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  • 51.
    Swarén, Mikael
    et al.
    Mid Sweden University, Faculty of Human Sciences, Department of Health Sciences.
    Stöggl, Thomas
    Mid Sweden University, Faculty of Human Sciences, Department of Health Sciences.
    Kalmendal, Christian
    Björklund, Glenn
    Mid Sweden University, Faculty of Human Sciences, Department of Health Sciences.
    How do custom made insoles affect the pressure distribution under the feet in alpine skiing?2016Conference paper (Refereed)
    Abstract [en]

    Introduction Elite alpine skiers frequently adjust insoles, boots and skis to optimize skiing performance. There are numerous different constructions of custom made insoles. However, nobody has, to the authors’ knowledge, investigated the mechanisms behind a plausible performance increase. The purpose of the study was therefore to investigate the potential difference in pressure distribution under the feet when skiing with regular insoles compared to custom made insoles. Method A pre-study investigated differently constructed insoles and their possible effects on the pressure distribution under the feet. One test subject performed different squat and fly-wheel exercises with six differently constructed insoles. Kinetics and 3D-kinematics were collected to identify possible differences. One insole construction, with a flat bottom and a semi-soft upper layer, was thereafter chosen to be used for field tests. Nine professional skiers, including both race skiers and full time ski instructors, were recruited for the field tests. Each skier performed in a randomized order, three runs with a standard insole and three runs with a custom made insole. Plantar pressure under the feet was measured with the Pedar Mobile System at 100 Hz, for eight consecutive carving turns. The skiers were instructed to have the smallest possible time difference between all runs. The three runs for each situation were synchronized and the mean total, forefoot and midfoot pressure distributions were calculated. Results The pre-study results show that the pressure distribution between foot and insole and between insole and ski-boot depends on the insole construction. The mean time for all 54 runs was 26.62 ± 2.41 s and the mean individual time difference between the fastest and the slowest runs was 0.62 ± 0.33 s. All skiers showed large individual differences in percentage of “used” area under the feet, between the two types of insoles (5-80%). When skiing with the custom made insole, the total mean difference in percentage usage of the forefoot was -17 ± 19% and 8 ± 12% for the midfoot. Discussion The results show that the pressure distribution under the feet depends on the type of insole. However, the effect of a custom made insole is very individual. Hence, when performing studies of skiing kinetics and/or equipment, it is of vast importance that all subjects use similarly constructed custom made insoles. It can also be hypothesized that e.g., different canting angles of the ski-boot, affect the skier differently depending on the type of insole. Our suggestion is therefore to perform measurements to optimize the insoles before investigating and optimizing canting angles. The results also show that custom made insoles can assist the skier to utilize different areas of the foot. However, future studies are needed to investigate whether the decreased usage of the forefoot affects the overall aggressiveness of the setup and whether custom made insoles have a positive effect on skiing performance.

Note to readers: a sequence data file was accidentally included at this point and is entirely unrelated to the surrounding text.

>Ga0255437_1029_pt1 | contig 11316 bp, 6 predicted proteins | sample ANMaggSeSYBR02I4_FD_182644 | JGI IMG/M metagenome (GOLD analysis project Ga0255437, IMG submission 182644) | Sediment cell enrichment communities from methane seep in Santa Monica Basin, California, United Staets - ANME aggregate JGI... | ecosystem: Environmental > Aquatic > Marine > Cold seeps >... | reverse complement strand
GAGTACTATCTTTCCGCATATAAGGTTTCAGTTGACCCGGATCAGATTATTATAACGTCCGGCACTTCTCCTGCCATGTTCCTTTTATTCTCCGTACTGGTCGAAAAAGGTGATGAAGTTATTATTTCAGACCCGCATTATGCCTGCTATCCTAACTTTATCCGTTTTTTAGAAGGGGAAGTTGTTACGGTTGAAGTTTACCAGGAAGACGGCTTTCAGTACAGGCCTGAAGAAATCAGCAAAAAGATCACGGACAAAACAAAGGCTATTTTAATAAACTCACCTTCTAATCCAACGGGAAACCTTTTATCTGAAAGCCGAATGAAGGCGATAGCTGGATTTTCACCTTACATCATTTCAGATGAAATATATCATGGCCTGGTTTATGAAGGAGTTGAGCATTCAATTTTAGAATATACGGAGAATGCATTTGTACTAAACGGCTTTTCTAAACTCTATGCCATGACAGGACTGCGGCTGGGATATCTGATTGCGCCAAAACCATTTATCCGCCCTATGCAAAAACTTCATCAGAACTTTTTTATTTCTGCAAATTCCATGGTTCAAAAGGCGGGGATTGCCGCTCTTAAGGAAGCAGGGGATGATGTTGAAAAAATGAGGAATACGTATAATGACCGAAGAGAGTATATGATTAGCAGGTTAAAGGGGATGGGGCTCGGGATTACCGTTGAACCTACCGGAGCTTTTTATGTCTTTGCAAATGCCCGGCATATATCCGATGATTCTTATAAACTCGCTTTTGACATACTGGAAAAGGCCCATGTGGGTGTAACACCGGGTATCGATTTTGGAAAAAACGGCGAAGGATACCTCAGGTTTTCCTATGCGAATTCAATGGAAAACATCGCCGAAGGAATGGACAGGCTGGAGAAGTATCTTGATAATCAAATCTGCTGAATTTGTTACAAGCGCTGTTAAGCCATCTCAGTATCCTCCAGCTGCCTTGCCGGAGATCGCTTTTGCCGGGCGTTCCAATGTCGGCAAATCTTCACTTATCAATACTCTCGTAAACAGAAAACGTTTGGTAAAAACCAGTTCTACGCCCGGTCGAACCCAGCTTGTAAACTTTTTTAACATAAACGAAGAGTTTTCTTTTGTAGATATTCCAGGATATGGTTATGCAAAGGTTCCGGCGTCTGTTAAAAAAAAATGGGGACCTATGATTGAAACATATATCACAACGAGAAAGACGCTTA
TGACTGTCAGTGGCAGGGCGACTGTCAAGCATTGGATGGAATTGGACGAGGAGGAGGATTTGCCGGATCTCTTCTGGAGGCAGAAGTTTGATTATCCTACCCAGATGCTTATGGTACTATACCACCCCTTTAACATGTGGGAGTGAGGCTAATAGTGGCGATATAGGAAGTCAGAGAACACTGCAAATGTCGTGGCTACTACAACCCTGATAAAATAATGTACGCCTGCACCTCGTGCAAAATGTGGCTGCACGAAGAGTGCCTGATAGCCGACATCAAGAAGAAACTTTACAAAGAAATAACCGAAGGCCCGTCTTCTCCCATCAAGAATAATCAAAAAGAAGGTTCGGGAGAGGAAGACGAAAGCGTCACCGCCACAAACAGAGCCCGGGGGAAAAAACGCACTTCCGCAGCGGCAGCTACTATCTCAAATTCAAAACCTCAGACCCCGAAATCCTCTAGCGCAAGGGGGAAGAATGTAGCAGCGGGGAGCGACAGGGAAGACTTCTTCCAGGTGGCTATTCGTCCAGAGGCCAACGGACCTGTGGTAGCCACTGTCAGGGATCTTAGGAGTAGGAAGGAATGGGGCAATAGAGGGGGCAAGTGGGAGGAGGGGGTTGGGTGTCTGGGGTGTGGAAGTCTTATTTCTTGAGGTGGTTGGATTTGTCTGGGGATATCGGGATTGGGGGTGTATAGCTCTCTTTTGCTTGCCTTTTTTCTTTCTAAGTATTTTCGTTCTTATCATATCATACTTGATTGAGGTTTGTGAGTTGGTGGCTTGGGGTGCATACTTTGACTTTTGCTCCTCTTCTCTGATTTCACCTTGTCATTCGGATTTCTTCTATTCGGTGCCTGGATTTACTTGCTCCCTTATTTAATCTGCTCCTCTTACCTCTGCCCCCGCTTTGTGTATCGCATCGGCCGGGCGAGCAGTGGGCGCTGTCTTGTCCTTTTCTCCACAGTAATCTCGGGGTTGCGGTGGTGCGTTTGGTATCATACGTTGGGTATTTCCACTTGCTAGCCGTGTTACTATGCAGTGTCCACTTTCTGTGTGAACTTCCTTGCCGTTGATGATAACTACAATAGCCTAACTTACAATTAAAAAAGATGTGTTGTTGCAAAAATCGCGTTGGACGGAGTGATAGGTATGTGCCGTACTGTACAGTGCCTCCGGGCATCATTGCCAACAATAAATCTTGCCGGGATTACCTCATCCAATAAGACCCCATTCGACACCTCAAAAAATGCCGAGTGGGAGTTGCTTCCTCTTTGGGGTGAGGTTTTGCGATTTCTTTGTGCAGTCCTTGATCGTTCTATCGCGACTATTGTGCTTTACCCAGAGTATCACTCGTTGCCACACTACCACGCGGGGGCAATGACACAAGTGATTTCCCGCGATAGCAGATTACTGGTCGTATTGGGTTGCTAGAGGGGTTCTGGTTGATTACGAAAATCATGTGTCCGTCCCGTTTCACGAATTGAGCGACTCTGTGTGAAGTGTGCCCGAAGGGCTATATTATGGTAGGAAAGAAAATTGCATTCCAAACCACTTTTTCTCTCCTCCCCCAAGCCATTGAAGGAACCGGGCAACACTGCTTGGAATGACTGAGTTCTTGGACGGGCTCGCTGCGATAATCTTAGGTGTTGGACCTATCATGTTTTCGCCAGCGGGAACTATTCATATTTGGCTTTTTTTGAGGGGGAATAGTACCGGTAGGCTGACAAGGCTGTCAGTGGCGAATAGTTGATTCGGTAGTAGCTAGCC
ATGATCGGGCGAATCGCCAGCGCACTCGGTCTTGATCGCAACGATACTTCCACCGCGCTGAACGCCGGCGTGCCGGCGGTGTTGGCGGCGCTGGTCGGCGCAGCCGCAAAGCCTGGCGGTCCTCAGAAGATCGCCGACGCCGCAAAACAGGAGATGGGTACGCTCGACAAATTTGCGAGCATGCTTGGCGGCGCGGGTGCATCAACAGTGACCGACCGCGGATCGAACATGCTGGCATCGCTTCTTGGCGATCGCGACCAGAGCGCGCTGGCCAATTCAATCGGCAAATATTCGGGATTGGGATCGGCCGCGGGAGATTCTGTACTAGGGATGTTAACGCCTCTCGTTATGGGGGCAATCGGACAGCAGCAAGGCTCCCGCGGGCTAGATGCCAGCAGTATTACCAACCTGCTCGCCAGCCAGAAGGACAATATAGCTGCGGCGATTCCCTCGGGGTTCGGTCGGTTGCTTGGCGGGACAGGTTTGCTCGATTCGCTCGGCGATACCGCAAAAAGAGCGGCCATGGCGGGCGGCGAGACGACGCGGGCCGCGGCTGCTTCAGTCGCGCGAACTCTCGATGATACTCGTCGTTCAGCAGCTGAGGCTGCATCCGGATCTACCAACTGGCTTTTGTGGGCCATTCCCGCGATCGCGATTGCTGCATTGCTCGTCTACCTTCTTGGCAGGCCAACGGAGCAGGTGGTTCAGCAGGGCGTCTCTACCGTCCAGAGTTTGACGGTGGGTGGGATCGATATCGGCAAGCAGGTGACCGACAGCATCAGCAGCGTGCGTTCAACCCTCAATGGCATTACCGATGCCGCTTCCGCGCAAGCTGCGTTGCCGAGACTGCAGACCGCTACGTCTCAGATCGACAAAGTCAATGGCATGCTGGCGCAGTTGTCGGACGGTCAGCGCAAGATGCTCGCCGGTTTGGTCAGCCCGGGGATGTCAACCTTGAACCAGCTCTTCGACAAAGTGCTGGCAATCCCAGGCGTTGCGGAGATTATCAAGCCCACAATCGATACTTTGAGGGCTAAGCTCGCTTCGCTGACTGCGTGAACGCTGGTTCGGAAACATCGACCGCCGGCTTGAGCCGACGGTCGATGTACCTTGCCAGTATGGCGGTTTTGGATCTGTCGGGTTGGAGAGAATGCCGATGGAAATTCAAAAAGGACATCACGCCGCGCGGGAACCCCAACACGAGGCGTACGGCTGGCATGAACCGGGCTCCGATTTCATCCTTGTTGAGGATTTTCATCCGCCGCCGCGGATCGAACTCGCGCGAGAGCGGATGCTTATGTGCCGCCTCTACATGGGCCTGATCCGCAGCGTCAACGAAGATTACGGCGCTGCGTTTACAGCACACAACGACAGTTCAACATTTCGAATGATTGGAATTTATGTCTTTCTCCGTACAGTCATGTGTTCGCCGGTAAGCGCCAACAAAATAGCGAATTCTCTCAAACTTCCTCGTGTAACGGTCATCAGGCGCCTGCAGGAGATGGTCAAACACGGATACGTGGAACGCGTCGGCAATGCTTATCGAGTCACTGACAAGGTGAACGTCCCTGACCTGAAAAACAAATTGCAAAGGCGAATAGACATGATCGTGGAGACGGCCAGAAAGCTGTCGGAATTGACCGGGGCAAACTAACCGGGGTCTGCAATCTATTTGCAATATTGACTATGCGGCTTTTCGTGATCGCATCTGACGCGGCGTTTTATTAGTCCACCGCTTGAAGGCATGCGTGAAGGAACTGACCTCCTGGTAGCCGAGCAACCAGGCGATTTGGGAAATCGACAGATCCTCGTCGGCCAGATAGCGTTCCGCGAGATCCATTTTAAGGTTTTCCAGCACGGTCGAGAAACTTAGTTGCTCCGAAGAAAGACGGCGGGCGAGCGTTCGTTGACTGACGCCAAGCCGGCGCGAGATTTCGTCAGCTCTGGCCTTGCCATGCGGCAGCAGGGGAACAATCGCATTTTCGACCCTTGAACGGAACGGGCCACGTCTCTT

• 52.
    Swarén, Mikael
    et al.
    Kungliga Tekniska Högskolan; Swedish Olympic Academy; Dalarna University.
    Söhnlein, Quirin
    University of Salzburg, Austria.
    Stöggl, Thomas
    University of Salzburg, Austria.
    Björklund, Glenn
    Mid Sweden University, Faculty of Human Sciences, Department of Health Sciences. Swedish Sports Confederation, Stockholm.
    Using 3D Motion Capture to Analyse Ice Hockey Shooting Technique on Ice2019In: Proceedings of the 7th International Conference on Sport Sciences Research and Technology Support - Volume 1: icSPORTS, SciTePress, 2019, Vol. 1, p. 204-208Conference paper (Refereed)
    Abstract [en]

    This study investigates the feasibility to use a passive marker motion capture system on ice to collect 3D kinematics of slap shots and one timers. Kinematic data were collected within a volume of 40x15x2 m by 20 motion capture cameras at 300 Hz, a resolution of 12 megapixels and a mean residual for all cameras of 3.4±2.5 mm, at a distance of 11.6 m. Puck velocity, blade velocity, ice contact time and distance to the puck were analysed for ten consecutive shots for each technique, for two professional ice hockey players. The total mean puck velocity was 38.0 ± 2.7 m/s vs. 36.4 ± 1.0 m/s. (p=0.053), for one timers and slap shots respectively. One player had higher puck velocity with one timers compared to slap shots 40.5 ± 1.0 m/s vs. 36.9 ± 1.0 m/s (p=0.001). Puck contact time was longer for slap shots than for one timers, 0.020 ± 0.002 s vs. 0.015 ± 0.002 s, (p<0.001). The motion capture system allowed continuous kinematic analyses of the puck and blade velocities, ice contact times and detailed stance information. The results demonstrate the possibilities to use motion capture systems to collect and analyse shooting kinematics on ice, in detail.

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